Getting a cherry tree to saw into lumber

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Forum topic by Lumber2Sawdust posted 09-14-2010 05:59 PM 3335 views 0 times favorited 5 replies Add to Favorites Watch
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139 posts in 2863 days

09-14-2010 05:59 PM

Later this week I’m supposed to pick up a cherry tree from a guy that posted it on CraigsList. The tree died this spring. It was limbed earlier this year, and he is going to drop the trunk this week. He said it is about 20 ft tall, and 12-14 inches. I want to keep it as long as possible, so I will cut it in half, yielding 2 roughly 10 foot logs.

There is a sawmill that I can take it to for milling into lumber then I will air dry it at home.

I am thinking I will have the logs flat sawn. I don’t have any specific plans for this wood yet (I have to wait for it to dry anyway) but I’m thinking of having some of it milled at 6/4 and 5/4 for a table top, or something. Of course there will be some 4/4 as well.

Does anybody have any recommendations of doing something different, or is this a good approach? This is my first foray into milling lumber from scratch.

I’ve read a number of posts here about air drying lumber and the rule of thumb is 1 year of air drying for each inch of thickness. I live on the front range of Colorado where a “humid” day is 40-50% humidity. Can I expect a shorter drying time here, or do I need to take precautions to prevent the wood from drying too quickly in this climate? I plan to paint the ends of the boards with some latex paint before stacking it.

5 replies so far

View Nomad62's profile


726 posts in 2956 days

#1 posted 09-14-2010 06:31 PM

Just cover it up to protect it from the sun and rain, leaving the ends somewhat open to allow for air movement. Paint the ends about as far up as the wood will be thick, and cut it a little thick as cherry tends to move as it dries. Really important to keep it from bugs, so keep it up off the ground at least 6 inches. The sapwood may be okay, but the heartwood is what will make the difference in the tree; I see cherry trees that look great until I knock em down and find the centers rotted out or full of bugs. Good luck, it sounds like you are on your way to becoming an urban logger like so many of us like to try to be.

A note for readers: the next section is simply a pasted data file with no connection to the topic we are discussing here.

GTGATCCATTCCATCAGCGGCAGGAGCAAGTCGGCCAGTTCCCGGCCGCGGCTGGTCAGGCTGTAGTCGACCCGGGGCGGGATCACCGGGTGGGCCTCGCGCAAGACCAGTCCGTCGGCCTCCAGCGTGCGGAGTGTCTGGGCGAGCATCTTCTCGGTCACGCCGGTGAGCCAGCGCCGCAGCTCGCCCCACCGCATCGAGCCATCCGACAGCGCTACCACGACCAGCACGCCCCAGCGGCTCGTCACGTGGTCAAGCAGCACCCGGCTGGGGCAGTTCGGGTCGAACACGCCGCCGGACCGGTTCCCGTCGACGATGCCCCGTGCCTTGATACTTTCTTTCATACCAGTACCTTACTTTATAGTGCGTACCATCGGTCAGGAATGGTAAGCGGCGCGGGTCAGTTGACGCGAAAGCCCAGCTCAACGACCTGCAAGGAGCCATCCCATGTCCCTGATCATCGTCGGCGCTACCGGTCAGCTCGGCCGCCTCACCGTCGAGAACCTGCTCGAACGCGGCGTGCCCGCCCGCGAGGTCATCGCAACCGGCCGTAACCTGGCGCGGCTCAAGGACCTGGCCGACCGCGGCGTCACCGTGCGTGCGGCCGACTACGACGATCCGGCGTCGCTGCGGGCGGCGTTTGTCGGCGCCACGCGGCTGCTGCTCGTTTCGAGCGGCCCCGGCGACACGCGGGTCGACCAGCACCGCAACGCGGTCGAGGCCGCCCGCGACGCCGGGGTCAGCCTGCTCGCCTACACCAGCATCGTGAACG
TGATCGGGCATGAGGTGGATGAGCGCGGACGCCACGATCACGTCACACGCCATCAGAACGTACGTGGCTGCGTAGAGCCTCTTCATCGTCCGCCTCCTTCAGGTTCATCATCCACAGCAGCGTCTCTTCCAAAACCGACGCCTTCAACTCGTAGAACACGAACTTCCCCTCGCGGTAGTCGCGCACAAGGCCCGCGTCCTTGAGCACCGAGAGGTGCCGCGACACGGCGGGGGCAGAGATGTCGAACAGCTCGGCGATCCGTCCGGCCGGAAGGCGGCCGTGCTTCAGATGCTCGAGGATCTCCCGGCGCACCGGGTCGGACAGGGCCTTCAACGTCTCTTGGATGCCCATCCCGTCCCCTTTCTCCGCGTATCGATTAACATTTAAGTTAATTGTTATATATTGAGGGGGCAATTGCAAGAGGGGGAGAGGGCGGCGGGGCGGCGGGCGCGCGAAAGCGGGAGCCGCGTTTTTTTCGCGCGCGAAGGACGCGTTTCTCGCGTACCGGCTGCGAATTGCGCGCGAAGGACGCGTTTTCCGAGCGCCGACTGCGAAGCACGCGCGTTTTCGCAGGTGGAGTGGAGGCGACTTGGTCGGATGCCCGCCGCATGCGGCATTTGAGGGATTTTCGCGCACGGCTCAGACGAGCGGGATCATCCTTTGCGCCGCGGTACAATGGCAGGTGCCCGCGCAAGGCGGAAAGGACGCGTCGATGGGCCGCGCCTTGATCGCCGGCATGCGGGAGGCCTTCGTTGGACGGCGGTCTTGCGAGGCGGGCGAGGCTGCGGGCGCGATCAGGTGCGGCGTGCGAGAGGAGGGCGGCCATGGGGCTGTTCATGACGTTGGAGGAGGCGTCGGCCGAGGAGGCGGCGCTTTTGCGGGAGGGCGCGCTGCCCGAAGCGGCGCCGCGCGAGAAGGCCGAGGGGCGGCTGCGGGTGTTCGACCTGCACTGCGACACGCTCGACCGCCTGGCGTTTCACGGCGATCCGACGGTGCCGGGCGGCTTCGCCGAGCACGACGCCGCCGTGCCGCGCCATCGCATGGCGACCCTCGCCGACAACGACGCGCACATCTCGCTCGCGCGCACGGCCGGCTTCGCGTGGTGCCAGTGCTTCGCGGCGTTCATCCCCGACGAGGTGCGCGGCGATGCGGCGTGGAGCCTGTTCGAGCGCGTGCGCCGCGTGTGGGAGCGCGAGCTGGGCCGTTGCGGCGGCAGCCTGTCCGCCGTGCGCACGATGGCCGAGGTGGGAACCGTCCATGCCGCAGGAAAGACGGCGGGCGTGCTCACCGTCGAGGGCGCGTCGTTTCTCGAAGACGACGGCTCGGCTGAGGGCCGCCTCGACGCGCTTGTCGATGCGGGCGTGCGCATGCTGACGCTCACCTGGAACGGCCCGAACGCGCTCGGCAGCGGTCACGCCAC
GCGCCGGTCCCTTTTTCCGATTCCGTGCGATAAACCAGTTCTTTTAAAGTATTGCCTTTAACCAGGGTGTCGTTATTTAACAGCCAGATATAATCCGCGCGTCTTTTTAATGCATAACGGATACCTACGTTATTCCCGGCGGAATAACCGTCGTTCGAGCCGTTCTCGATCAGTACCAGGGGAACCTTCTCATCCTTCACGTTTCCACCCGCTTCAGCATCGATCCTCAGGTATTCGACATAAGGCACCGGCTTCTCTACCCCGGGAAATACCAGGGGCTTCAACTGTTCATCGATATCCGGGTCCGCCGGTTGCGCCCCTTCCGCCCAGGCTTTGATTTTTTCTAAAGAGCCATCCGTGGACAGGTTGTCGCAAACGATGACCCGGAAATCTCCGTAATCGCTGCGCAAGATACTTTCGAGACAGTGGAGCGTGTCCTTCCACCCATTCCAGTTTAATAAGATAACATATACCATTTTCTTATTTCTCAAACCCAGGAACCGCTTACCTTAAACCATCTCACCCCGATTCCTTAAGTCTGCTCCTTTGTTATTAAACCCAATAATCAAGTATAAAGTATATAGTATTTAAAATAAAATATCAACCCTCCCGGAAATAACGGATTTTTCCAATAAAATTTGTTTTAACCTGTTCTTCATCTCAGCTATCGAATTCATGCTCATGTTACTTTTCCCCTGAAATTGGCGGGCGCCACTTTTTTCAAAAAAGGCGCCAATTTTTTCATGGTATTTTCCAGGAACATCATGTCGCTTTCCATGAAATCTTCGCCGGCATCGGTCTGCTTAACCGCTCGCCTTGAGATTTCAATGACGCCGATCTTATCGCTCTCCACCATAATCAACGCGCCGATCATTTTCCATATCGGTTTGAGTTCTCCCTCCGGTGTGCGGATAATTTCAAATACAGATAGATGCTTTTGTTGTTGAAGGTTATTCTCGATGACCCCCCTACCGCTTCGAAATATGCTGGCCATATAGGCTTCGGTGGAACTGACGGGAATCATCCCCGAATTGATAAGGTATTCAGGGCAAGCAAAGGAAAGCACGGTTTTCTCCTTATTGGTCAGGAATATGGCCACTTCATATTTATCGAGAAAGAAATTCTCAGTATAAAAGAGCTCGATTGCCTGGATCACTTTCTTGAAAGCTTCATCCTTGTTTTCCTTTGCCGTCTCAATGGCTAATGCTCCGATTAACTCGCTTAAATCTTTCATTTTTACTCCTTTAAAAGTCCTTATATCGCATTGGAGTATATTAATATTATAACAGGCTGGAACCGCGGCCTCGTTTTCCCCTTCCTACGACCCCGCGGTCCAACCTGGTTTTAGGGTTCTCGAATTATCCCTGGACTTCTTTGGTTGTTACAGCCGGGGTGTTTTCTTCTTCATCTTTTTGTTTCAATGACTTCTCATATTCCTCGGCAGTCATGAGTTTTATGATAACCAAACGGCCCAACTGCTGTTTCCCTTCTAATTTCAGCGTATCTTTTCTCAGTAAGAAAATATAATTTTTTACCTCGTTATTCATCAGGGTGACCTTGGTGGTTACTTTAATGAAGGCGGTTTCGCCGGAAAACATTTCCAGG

-- Power tools put us ahead of the monkeys

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139 posts in 2863 days

#2 posted 09-23-2010 04:16 AM

This is just an update to my original post. I got the tree, and had a visit to the sawmill today. This is some of the lumber that I got out of it:

fresh-cut cherry boards

There weren’t a lot of options for getting these boards sawn around the Denver area. Luckily, I found TC Woods who are just outside of Boulder. It’s easy to miss the drive to their place, but it is really cool when you get there. They have tens of thousands of board feet of lumber all over the place. They just mill lumber from local trees. It’s a very small shop. Dan was very helpful and very accommodating of whatever I wanted to do. Not having a strong opinion of how it should be cut, we just did a flitch cut.

I ended up with 40-50 bf of 4/4 and 8/4 boards out if it. It’s not exactly prime material, but very nice and I’m excited to put it to use, although I’ll have to wait a while for it to dry.

If you have access to any good trees for lumber on the front range, grab them and take them to TC Woods. It was well worth it.

Plus, my wife and I were able to stop at one of our favorite brew pubs on the way home.

View PurpLev's profile


8535 posts in 3646 days

#3 posted 09-23-2010 04:29 AM


-- ㊍ When in doubt - There is no doubt - Go the safer route.

View TreeBones's profile


1827 posts in 4021 days

#4 posted 09-29-2010 04:41 PM

Great score. Here is a little information on air drying that may help.

-- Ron, Twain Harte, Ca. Portable on site Sawmill Service

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139 posts in 2863 days

#5 posted 09-30-2010 02:55 PM

Thanks for the info TreeBones.

I have the lumber stickered on a shed. It’s not exactly ventilated, but certainly drafty, and I left the door and window open to add some better flow.

I need to get a moisture meter so I can check the MC after a while. Colorado is such a dry climate that I think it may dry fairly quickly. Maybe that’s just newbie optimism though.

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